It almost seems criminal that these old ladies, known as "Babushkas" are on the floor working so hard and for so little. It is the system, but was sad, nonetheless. I found lots of folks to talk with although our translator did not arrive on time. So, much to see and much to learn but no way to communicate.
Last night we ate at a Uighur restaurant. The Uighur people are Muslim Chinese who are being exterminated by the Chinese government. Best food I have ever eaten. The dishes had pomengranites for decoration and flavor. Had a bean salad that is the best ever. Tonight was dinner in a Georgian restaurant...that would be Georgia, part of the former Soviet Union. Again, great food. Tomorrow's lunch will be Ukranian.
Met with interesting people today...a company called Boom that distributes sim cards and cell phones and thinks they would be a good monopoly distribution company for all of the newspapers. Bright, interesting people...not very understanding of newspapers and their timeliness but that could change.
Photos coming...impossible to upload in the evening. At 5 a.m. this morning, the speed was super and I could manage quite a bit of work quite quickly. Overload in the evening, apparently. More coming. Oh, cold all day. Wore jeans and boots to the distribution center and had my scarf and gloves on even while in the Nigoh Ad Director's office sitting next to a space heater. This wet cold weather permeates everything.
Missing Christmas and the season...cold or not, this isn't Christmas.

Wednesday, December 9, 2009


This photo is of one of the presidential palaces. Like Iraq under the old Saddam days, the president has several palaces and dachas. They are a huge waste of money at the expense of a poor people but with corruption, all things can be done.
This city is very interesting in many ways. The streets are wide and the city was planned with an eye to green space and walk ways. Nothing has been done in forever in terms of maintainance and last night as we walked to dinner in the dark night, we had to look for missing man hole covers and holes in the roadways. Today, I had a meeting with a distributor in a building that had wrecked furniture, water stained walls, no heat and metal chairs. Within about 20 minutes I was numb...our translator stood up after about a half hour because the metal chair literally was causing pain in his rear end.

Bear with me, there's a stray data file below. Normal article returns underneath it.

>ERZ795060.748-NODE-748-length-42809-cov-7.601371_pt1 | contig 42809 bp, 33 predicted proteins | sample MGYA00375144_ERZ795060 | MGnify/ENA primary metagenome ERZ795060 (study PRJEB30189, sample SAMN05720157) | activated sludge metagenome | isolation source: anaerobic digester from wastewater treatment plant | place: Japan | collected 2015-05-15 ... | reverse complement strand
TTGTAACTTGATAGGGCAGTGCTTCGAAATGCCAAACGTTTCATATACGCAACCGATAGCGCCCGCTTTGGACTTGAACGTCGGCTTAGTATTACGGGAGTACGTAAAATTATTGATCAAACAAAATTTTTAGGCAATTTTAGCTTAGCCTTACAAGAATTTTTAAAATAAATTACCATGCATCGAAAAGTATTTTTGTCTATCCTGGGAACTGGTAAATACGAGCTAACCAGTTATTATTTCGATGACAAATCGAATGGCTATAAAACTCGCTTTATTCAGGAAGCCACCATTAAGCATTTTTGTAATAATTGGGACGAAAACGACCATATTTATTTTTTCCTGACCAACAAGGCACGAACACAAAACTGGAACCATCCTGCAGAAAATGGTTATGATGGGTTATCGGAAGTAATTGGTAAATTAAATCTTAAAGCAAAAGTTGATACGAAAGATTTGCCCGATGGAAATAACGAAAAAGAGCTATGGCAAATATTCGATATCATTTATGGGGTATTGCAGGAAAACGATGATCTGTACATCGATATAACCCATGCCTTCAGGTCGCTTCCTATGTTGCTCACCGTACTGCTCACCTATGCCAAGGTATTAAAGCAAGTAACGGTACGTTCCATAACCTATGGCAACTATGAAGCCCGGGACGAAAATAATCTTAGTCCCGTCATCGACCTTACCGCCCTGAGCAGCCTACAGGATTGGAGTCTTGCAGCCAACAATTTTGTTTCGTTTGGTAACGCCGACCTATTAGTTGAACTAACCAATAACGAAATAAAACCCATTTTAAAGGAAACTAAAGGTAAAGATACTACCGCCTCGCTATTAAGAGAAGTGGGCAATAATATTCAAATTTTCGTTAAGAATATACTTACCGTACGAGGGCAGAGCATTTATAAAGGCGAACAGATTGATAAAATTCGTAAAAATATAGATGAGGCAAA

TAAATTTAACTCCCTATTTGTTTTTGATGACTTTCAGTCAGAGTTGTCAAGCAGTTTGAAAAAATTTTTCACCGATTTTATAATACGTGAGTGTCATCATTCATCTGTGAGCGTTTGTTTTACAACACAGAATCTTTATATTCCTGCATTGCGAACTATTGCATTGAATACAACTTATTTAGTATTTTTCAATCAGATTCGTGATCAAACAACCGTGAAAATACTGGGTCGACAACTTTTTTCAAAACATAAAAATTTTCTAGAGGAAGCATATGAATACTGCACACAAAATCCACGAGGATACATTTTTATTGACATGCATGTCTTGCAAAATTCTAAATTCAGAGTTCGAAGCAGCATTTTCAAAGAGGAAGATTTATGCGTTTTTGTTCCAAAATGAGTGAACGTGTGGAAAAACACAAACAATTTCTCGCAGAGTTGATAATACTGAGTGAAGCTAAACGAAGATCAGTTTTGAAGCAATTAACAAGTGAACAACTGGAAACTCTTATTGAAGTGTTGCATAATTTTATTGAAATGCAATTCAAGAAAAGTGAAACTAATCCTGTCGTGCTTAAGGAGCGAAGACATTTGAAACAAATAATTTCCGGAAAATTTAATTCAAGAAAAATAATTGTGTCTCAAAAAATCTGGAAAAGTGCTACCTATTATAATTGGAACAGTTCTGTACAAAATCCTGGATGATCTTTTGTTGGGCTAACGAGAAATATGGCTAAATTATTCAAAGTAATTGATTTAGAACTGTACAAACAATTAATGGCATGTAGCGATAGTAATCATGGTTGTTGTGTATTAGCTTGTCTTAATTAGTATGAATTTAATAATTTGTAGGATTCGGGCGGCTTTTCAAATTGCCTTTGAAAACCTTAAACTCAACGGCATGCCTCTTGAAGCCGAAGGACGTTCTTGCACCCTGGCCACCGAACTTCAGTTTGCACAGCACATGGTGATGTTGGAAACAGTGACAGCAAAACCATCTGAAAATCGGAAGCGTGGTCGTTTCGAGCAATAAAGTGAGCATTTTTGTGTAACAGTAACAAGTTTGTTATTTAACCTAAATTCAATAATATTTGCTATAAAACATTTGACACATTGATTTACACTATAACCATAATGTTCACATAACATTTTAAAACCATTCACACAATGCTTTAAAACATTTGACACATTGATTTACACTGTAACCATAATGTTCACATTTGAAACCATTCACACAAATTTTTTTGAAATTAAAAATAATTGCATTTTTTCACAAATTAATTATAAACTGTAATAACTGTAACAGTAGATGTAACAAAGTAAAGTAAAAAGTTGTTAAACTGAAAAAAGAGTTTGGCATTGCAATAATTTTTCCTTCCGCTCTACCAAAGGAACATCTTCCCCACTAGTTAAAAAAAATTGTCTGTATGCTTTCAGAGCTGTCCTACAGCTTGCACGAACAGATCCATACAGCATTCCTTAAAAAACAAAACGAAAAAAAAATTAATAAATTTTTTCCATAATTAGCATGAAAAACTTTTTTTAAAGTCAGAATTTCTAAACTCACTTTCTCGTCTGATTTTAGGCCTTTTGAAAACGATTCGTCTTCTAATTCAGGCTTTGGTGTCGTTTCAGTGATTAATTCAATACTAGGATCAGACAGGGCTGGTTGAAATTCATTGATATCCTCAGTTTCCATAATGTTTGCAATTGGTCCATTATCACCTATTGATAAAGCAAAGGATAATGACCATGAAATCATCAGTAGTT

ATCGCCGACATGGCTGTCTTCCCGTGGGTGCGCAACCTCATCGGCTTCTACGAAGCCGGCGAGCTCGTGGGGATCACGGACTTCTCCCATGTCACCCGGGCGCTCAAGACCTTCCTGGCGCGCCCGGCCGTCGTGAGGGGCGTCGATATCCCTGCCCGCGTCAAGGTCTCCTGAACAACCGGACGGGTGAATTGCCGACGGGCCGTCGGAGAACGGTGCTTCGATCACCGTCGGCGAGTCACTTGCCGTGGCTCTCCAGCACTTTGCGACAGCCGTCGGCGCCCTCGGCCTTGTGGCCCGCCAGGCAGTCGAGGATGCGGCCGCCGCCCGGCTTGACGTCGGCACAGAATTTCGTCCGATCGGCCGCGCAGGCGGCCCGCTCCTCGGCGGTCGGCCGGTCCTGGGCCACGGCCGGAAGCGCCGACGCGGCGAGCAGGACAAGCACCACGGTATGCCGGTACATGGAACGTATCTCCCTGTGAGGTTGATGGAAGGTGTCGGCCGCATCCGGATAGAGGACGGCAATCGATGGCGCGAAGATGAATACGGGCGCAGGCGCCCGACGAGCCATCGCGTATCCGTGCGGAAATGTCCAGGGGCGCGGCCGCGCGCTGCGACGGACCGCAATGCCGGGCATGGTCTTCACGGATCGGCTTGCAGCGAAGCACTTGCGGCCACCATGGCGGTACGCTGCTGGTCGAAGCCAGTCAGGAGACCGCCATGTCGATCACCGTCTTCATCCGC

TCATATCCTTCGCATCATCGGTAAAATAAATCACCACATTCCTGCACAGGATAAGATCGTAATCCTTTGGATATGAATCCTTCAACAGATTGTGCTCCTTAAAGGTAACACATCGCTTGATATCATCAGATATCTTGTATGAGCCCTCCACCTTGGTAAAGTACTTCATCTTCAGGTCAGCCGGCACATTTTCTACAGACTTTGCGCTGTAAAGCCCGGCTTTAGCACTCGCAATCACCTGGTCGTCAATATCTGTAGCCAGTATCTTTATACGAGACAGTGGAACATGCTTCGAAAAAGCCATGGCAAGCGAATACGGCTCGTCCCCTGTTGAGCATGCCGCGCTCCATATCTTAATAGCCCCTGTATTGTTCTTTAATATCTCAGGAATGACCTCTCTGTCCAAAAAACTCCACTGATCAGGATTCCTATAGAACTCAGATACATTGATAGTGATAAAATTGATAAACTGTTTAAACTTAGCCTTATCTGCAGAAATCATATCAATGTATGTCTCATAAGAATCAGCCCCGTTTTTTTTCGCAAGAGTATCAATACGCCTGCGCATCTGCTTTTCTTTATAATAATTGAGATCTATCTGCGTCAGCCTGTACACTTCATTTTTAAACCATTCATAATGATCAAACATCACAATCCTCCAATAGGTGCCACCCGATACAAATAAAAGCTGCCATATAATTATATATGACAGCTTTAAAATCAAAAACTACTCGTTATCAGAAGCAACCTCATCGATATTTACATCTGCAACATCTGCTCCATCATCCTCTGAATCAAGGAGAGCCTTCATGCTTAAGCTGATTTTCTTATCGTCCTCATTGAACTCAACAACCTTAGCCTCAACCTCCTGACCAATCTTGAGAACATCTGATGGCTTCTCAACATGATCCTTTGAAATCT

The buildings are pretty much all old Soviet era construction but there are some huge McMansions which are incredible. In SW Florida there are plenty of mulit-million dollar homes but they typically are tasteful. These are extravagant, decorative and clearly an expression, in your face, of huge money. Most say, a result of corruption.

Many here have gold teeth and when I asked about this, I was told this is a sign of affluence and pride. These cost more than porcelain and you can show your worth and your family's worth by the number of gold teeth you have.

Today, we ate at a Uighur restaurant. This group is a Chinese Muslim people which is being eradicated by the Chinese government and there is a fairly large number of these folks who have moved here to escape oppression. I am learning that oppression has many faces and is relative.
We interviewed an incredibly interesting man today. Shafir owns his own NGO dedicated to studying democracy and he had a very comprehensive understanding of the media and its role in creating democracy in a country with serious language issues. I mentioned before that there is no Tajik dictionary. He said, there is NO common Tajik language and because it is such an old language, it has no newer technical words to express or explain the 20th or 21st century. So, people and the press use language from other countries with no explanation and the rural citizens and many educated people just have no clue what is being talked about. And because there is no real written Tajik grammar written or taught, journalists can and do make up grammar, definitions and structure in such a way that the common man/woman cannot understand.